Bailys Goal / Duquemin
Long, long ago in a football stadium far, far away…..when the world was a different place and football a different planet. We unfold for you today the tale of one of the most controversial goals ever scored at White Hart Lane. The goal that many blame for the relegation of one of the teams involved. The fall out from that game even reached into the corridors of the Football League and the Football Association.
The date is 2nd April 1952. Tottenham had won the Division 2 title two seasons earlier and the First Division title the previous season. The day dawns with Tottenham in fourth place and Huddersfield Town the visitors to the Lane are bottom.
Tottenham’s lowest gate of the season (22,396) watch Spurs struggle to break down the visitors. The game enters the last minute and Tottenham win a corner. Eddie Baily, one of the best inside left’s in the country goes across to take it. The ref takes up a position on the goal line between Baily and the posts. Baily’s center hit’s the ref in the back and he is knocked face down. The ball bounces back to Baily who moves the ball away from the corner flag and centers again. This time Len Duquemin our center forward rises at the back post and heads home the winner.
The Huddersfield players appealed that (rightly) it should be their free kick as Baily played the ball twice. The ref consults his linesman and allows the goal to stand. At first the Town actually refused to restart the game but then do so. At the whistle the Town Chairman is seen pushing his way through the reporters saying ‘You can wait I’m seeing him first.’ The media reports claim the air in the refs room then turned blue. The press describe the event as “A most amazing decision.” An eyewitness at the game told me some years later that everyone in the ground saw what happened except the ref and linesman.
Huddersfield appeal to the Football League Management Committee asking that the game be replayed. When their appeal is turned down they take it to FA Board of Appeal who also reject it. The findings being the ref said “he thought” another player had played the ball before it was crossed a second time. The referee’s decision is final.
The matter was so widely discussed that Tottenham actually commented on the game in their next programme. They wrote “The referees decision is final and even if we have been the gainers in this instance there have been previous cases in which we have been the sufferers.”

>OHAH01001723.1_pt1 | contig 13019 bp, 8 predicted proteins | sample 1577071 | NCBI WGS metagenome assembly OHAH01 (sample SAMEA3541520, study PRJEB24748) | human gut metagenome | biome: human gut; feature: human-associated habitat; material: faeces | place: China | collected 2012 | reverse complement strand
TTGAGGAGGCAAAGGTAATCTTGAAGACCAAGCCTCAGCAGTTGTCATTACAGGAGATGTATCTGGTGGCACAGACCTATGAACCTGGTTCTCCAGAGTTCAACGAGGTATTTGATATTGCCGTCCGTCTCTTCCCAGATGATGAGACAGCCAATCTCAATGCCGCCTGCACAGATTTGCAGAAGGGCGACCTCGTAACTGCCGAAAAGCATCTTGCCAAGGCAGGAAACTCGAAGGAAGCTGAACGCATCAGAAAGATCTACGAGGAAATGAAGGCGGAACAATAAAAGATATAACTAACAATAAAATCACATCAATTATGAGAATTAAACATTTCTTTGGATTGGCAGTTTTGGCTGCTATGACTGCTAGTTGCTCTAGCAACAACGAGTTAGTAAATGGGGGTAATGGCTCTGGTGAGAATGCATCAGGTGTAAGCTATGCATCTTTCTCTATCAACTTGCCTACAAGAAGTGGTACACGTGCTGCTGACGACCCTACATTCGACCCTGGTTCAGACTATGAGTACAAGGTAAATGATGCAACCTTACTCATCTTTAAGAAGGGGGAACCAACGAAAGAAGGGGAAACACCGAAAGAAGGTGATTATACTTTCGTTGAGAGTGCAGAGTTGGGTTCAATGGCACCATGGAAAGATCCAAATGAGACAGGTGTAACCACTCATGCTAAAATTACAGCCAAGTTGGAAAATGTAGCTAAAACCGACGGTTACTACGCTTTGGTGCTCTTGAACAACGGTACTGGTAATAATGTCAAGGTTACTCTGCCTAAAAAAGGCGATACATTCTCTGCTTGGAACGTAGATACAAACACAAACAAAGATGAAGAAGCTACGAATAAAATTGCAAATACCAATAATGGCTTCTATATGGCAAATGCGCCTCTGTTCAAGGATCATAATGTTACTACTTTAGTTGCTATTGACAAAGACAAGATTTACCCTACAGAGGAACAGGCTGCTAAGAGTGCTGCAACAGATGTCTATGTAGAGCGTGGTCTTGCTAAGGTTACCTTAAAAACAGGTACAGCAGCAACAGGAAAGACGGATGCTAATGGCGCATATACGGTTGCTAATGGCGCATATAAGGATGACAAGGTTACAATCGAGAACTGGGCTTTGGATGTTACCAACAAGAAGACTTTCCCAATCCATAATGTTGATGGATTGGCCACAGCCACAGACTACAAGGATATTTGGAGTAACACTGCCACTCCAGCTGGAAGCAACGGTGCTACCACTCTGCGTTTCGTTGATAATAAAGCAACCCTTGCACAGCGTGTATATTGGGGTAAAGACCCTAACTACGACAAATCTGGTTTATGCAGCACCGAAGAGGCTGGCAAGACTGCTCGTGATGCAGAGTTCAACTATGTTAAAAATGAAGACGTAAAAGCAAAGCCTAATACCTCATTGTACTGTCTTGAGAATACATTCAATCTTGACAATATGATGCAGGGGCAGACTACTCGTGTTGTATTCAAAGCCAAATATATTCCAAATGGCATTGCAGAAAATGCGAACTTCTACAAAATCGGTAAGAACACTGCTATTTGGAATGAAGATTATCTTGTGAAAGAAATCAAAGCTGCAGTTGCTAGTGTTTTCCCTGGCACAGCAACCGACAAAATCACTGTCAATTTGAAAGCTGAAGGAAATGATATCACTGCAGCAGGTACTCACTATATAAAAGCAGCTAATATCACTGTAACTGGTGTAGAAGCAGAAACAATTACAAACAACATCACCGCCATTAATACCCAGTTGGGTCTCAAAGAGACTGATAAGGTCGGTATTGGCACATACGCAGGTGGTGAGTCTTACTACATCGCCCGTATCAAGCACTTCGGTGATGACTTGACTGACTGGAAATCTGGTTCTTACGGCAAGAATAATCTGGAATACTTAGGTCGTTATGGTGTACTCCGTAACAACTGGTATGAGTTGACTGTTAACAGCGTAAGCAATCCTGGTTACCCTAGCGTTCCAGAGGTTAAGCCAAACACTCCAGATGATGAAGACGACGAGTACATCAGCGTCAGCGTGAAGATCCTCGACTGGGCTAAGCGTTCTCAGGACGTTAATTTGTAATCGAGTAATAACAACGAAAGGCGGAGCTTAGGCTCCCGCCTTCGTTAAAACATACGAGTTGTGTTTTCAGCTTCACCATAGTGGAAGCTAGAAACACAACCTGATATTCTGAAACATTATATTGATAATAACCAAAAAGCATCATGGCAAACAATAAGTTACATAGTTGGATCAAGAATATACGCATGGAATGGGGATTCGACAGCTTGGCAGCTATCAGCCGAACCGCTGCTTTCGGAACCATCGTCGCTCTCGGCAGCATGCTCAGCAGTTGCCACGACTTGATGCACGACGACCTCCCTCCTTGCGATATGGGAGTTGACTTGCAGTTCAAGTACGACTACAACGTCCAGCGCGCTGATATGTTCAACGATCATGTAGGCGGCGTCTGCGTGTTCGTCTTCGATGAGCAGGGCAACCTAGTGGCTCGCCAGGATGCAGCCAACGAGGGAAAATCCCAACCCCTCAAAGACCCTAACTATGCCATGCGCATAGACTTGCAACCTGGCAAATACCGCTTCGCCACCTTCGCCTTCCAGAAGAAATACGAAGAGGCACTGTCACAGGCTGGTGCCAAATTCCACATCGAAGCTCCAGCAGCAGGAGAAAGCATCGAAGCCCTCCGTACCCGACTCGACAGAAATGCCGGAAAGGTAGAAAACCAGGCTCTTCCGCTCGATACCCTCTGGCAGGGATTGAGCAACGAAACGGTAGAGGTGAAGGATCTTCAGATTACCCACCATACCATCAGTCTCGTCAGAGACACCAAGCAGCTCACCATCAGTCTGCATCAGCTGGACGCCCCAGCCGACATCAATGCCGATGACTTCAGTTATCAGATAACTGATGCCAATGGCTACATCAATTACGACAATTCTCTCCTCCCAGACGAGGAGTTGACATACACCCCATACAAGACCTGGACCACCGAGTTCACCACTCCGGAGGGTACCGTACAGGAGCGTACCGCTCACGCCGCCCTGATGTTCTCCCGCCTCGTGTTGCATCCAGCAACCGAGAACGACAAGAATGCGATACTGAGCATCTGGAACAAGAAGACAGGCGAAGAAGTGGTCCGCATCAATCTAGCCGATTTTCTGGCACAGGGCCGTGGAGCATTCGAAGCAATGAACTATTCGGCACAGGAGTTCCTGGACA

The season ends with Town one off the bottom and are relegated along with Fulham.
They are three points behind Stoke and eight behind Chelsea, (remember it was two points for a win). With five games to play would it have made a difference ?
That point did prove vital to Tottenham on the other hand who finish the season as runners-up ahead of Ars in third, level on points but with a better goal difference.
Len Duquemin - (top pic) Known as “The Duke” was born on Guernsey in the Channel Islands in 1924. He joined his brothers building firm and played in the local leagues until the German occupation in World War 2 When he lived in a monastery working in their gardens, his father had been a nursery man. After the war he returned to the building trade until December 1945 when he had a trial at Spurs. He signed Amateur forms at the start of 1946 and was loaned to Chelmsford City. He returned to Spurs and his debut in a Football League South game at Fulham. He signed professional forms that summer and was the reserve sides top scorer that season. His League debut came in August 1947 when he scored against Sheffield Wednesday. He was top scorer that season (and again in 52/53) he became our first player to score 20 goals in the FA Cup, including two semi final games. He was a regular in the ‘push and run’ era. He scored the goal that won the 1951 Division one title, (again at home to Wednesday). He is remembered as a hard working player who created as many goals as he scored. Often described as one of the best players never to receive an international cap. He did play for the FA XI.
His final tally for us was 134 goals in 308 League and Cup games. In 1958 he joined Bedford Town. In retirement he lived a few minutes from the Lane and attended most home games until his passing in 2003.
Thanks - Andy Porter, THFC, Bob Goodwin, Hotspur HQ, The Telegraph.
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